Do you feel adequately skilled in the market as a software developer? Do you get lost in conversations about tech outside of your work and wonder if you are staying relevant? If your answer to these questions are Yes, you are not alone!
The software development world has one constant, and that is change!
New programming languages, tools, frameworks, environments, devices are all born regularly. By the time you master one framework, your friend is talking about a cool new framework. What is the strategy to stay relevant and skill up as a software developer?
I like to start off by sharing some of my personal experiences as a developer.
Today I am an Author of tech courses, Blogger, Speaker at conferences, Co-host of a tech podcast and a Software Consultant. So how do I do this and keep up?
Note: You can follow me on twitter @AdhithiRavi to learn more about me and keep in touch!
Don’t Live in a Bubble
When we begin our careers we are enthusiastic and all pumped up to be great. As the years pass by, we get older, get married, kids arrive, and our career just becomes a job that feeds the family. This is the cycle for most of us in any career path. It is not necessarily bad, but being a software developer, also means that tech changes and we have to skill up and stay relevant.
Don’t get sucked up within your company, over-work and miss opportunities outside of it.
There are exciting opportunities and people outside of just the company that we work for and the first step is to recognize that. It is easy to get caught up in a bubble within a company and sometimes just stepping out of the bubble and seeing what’s around can be enlightening.
Don’t Learn Every New Framework
To stay relevant in the software development market, you don’t have to learn every new language/framework/tools. This would make you good at none of them.
You can’t be a React developer, an Angular developer and be really good at Vue.
For example you cant be great at playing every musical instrument (although there are some exceptionally talented musicians who can do that), you instead pick one and master it. The same analogy applies to tech as well.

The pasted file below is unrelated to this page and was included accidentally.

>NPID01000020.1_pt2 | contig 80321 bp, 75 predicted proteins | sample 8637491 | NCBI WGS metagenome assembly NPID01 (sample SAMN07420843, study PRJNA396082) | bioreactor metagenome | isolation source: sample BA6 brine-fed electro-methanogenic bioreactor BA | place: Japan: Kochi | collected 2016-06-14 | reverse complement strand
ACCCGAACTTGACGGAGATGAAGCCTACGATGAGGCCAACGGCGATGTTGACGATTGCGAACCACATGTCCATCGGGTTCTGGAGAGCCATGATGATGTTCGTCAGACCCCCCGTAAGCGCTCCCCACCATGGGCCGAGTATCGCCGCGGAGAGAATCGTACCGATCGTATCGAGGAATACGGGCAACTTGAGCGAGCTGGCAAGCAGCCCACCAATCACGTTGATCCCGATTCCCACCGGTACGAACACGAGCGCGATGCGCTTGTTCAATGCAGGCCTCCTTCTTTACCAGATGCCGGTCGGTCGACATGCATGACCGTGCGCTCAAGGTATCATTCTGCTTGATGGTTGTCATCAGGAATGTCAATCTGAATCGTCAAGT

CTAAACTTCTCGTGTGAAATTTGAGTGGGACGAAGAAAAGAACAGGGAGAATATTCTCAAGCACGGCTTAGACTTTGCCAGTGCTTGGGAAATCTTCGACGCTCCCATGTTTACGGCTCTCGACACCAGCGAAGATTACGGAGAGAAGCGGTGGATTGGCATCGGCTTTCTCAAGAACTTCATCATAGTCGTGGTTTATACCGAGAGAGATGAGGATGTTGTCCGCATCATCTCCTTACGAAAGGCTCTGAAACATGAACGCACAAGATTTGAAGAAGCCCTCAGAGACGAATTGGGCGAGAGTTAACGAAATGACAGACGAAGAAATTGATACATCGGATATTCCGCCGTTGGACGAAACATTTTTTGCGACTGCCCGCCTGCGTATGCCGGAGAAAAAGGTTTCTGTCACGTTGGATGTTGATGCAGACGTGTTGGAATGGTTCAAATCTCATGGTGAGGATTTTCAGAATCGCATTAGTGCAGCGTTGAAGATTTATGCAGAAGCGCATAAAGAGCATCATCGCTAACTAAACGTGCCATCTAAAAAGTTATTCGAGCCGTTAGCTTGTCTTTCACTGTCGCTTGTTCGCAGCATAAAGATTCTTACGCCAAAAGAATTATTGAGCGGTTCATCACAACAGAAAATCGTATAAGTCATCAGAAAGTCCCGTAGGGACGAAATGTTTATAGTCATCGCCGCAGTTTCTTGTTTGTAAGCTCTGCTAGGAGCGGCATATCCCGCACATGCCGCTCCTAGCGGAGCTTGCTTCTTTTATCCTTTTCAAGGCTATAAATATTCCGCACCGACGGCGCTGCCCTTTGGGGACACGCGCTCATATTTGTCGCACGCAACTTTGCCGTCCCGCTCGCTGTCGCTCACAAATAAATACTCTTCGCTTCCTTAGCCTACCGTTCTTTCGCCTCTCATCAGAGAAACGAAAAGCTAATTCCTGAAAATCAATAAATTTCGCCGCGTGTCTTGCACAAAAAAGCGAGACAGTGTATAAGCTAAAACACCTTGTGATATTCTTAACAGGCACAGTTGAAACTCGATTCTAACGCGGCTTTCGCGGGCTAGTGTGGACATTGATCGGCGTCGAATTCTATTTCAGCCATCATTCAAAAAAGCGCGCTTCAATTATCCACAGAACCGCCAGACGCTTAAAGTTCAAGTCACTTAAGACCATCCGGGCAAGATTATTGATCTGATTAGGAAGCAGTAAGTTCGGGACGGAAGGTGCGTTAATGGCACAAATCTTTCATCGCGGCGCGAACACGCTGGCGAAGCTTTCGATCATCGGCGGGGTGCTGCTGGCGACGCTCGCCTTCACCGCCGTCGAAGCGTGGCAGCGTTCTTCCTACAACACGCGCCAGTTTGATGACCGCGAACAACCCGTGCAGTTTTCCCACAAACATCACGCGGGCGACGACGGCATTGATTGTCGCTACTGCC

Pick a language, framework and toolset that works for you, your team and the product after comparing with what else is available in the development world. If this tech stack works well, go with it. At this point, you don’t need to panic every time a new idea or tech is born.
For example, if you are building React apps and it is working great for you and your clients, there is no need to jump ship to another framework unless you have a valid reason to.
Pick your tech stack and master it!
I am not discouraging developers from learning and exploring new frameworks and technologies, but I am saying that we don’t have to learn every new framework that comes our way. This is a huge investment in time and may not be worth it. Don’t feel lost or left out if someone talks about a cool new technology you aren’t using. You don’t need to use it right away!
Meetups and Conferences
When you learn in isolation you may loose track of your learning and goals. Learning in public is a very important consideration for a modern software developer. Tech meetups and conferences are organized frequently around the globe. If you are interested in a certain technology, look for meetups in your area where other developers gather to speak and learn about it. This is a great way for you to meet other like minded developers and share knowledge.
If there is a topic you would like to share, speak at the local meetup about it. Once you start getting the hang of meetups, you can try larger conferences and apply to speak there as well. This helps you in learning a ton within a short span and also make connections with other developers in the industry. This is a definite win-win for skilling up and staying relevant.
Open Source Contributions
Another way to skill up and stay relevant as a software developer is to get into open-source coding. There are plenty of cool open-source projects that need contributors. You can start with providing some help in fixing bugs, documentation and so on and move up to creating new features. This helps you learn outside of your daily work and get in touch with developers across the world and learn from them as well.
Open source contributions make your developer profile stand out while you are looking for a job.
So next time you have a free hour, try to fix an open issue, and submit a pull request to an open-source project. Once you get a hang of it, you keep doing it!
Alright folks, that’s a wrap!
I hope you enjoyed this article and some of the suggestions I shared to skill up as a developer. See you again with more articles. If you liked this post, don’t forget to share it with your network. You can follow me on twitter @AdhithiRavi for more updates.
I am a Pluralsight Author and you can checkout out my courses here:
I like to leave you with a quote.
“Excellence is not a skill, it is an attitude.” — Ralph Marston
This was originally published at https://programmingwithmosh.com/